The initial Robbie Reyes Ghost Rider concept first established by creators Tradd Moore and Felipe Smith clearly influences the direction of the story. Robbie’s brother Gabe is reintroduced in the pages of Avengers and the issue brings in Ghost Rider supporting cast members. While the story is teasing an exciting new story-arc, readers are only at the beginning of the narrative. Avengers #22 is incredibly briskly paced and the story is doling out information to readers in a gradual pace.

Caselli’s sharp facial expressions and beautifully depicted pencils automatically bolster Avengers #22 towards a higher rating. I love the way the creator can make any scene feel interesting and realistic no matter how many insane characters are on-panel. The final splash page in the story melds a wonderful recontextualization of something readers have already seen. The beautiful aesthetic of the issue is punctuated by the gritty characters and subject matter of the story. The issue strikes an interesting balance between the pristine Avengers aesthetics and the dark addition of characters like Blade, Swamp Thing, and a few surprise guests.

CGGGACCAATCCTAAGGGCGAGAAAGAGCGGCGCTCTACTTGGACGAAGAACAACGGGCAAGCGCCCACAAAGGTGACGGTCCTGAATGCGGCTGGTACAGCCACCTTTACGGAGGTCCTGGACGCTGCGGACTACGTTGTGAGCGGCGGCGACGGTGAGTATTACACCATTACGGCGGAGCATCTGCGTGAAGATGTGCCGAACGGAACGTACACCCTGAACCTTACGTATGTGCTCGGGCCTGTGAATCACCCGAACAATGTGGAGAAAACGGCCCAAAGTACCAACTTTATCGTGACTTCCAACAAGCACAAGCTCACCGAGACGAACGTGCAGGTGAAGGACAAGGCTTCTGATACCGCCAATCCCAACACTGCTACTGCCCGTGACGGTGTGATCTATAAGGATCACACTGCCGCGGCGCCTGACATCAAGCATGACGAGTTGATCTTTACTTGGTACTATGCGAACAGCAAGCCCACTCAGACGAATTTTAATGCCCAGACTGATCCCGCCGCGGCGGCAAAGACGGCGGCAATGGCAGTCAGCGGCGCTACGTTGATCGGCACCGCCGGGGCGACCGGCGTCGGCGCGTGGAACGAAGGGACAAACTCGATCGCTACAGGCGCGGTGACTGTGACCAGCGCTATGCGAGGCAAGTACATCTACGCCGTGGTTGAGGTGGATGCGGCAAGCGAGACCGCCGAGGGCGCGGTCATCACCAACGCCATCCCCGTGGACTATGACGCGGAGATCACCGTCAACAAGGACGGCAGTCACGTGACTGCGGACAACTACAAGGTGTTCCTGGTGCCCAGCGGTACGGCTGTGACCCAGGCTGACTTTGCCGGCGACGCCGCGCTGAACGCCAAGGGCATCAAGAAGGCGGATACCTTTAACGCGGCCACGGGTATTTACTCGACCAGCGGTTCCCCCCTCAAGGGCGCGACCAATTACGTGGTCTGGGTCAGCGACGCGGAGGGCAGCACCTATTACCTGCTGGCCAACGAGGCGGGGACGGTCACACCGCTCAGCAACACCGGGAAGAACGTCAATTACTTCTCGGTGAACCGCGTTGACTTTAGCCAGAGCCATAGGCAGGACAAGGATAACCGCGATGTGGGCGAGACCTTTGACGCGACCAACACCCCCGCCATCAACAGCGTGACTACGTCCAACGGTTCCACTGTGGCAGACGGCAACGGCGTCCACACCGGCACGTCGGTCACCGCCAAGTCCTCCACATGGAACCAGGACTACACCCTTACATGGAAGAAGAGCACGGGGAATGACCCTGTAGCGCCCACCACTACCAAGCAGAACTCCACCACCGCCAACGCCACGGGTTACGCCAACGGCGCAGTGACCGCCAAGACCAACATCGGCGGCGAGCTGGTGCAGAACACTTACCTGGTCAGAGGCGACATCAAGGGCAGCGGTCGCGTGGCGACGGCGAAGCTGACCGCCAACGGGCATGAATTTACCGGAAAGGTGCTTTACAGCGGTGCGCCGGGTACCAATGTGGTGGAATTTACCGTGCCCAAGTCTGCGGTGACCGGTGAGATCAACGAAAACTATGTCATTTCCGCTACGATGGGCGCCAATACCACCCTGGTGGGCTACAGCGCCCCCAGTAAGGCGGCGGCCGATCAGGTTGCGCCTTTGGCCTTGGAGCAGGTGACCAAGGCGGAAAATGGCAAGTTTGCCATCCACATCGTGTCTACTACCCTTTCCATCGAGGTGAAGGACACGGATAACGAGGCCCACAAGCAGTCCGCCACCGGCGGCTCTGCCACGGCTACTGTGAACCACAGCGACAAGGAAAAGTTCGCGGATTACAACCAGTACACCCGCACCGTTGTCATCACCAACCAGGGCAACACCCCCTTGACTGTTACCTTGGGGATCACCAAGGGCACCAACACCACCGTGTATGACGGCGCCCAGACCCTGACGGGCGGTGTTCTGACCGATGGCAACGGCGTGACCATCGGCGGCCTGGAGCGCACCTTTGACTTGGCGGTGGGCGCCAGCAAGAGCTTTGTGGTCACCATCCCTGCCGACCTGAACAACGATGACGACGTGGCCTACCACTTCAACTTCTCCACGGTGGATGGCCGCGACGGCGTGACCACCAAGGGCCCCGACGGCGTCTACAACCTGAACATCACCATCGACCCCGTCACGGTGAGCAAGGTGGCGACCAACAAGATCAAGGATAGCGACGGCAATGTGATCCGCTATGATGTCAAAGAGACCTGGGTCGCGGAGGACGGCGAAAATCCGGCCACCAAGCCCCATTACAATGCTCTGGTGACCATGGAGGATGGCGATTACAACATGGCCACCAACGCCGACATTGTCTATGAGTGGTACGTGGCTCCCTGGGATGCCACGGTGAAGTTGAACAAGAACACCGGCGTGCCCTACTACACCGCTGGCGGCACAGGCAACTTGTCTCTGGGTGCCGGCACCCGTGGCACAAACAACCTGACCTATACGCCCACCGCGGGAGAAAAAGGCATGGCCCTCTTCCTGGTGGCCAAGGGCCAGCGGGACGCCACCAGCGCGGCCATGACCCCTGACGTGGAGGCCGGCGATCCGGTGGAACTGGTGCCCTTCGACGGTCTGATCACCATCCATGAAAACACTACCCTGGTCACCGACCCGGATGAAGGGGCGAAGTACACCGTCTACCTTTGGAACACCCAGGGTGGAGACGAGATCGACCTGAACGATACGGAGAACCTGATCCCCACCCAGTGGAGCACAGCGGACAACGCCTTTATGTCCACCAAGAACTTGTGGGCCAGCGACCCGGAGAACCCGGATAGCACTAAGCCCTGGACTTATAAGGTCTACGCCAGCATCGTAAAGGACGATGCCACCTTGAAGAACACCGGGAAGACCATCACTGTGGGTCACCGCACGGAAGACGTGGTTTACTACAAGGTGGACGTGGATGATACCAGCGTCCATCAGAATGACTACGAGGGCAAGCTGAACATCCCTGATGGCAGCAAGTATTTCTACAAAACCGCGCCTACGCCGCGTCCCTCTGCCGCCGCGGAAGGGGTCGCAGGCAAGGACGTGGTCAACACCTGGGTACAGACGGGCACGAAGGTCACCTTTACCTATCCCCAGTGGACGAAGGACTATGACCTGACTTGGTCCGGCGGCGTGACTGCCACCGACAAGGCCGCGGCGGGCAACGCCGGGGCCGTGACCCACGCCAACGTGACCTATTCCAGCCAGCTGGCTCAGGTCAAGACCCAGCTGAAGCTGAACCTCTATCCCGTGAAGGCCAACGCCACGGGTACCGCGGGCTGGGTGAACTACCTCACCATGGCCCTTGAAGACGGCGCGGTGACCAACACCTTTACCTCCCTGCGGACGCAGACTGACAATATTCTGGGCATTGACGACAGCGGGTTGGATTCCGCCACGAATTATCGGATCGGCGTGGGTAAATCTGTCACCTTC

Avengers #22 lays the groundwork for an entertaining story but doesn’t deliver any payoff for the past year of Avengers-centric Ghost Rider stories.

Final Verdict: BROWSE, Avengers #22 could be the start of an entertaining new arc for the series.


Next week Cletus Kasady begins his quest to slay all past and present human symbiote bonders in Absolute Carnage #1!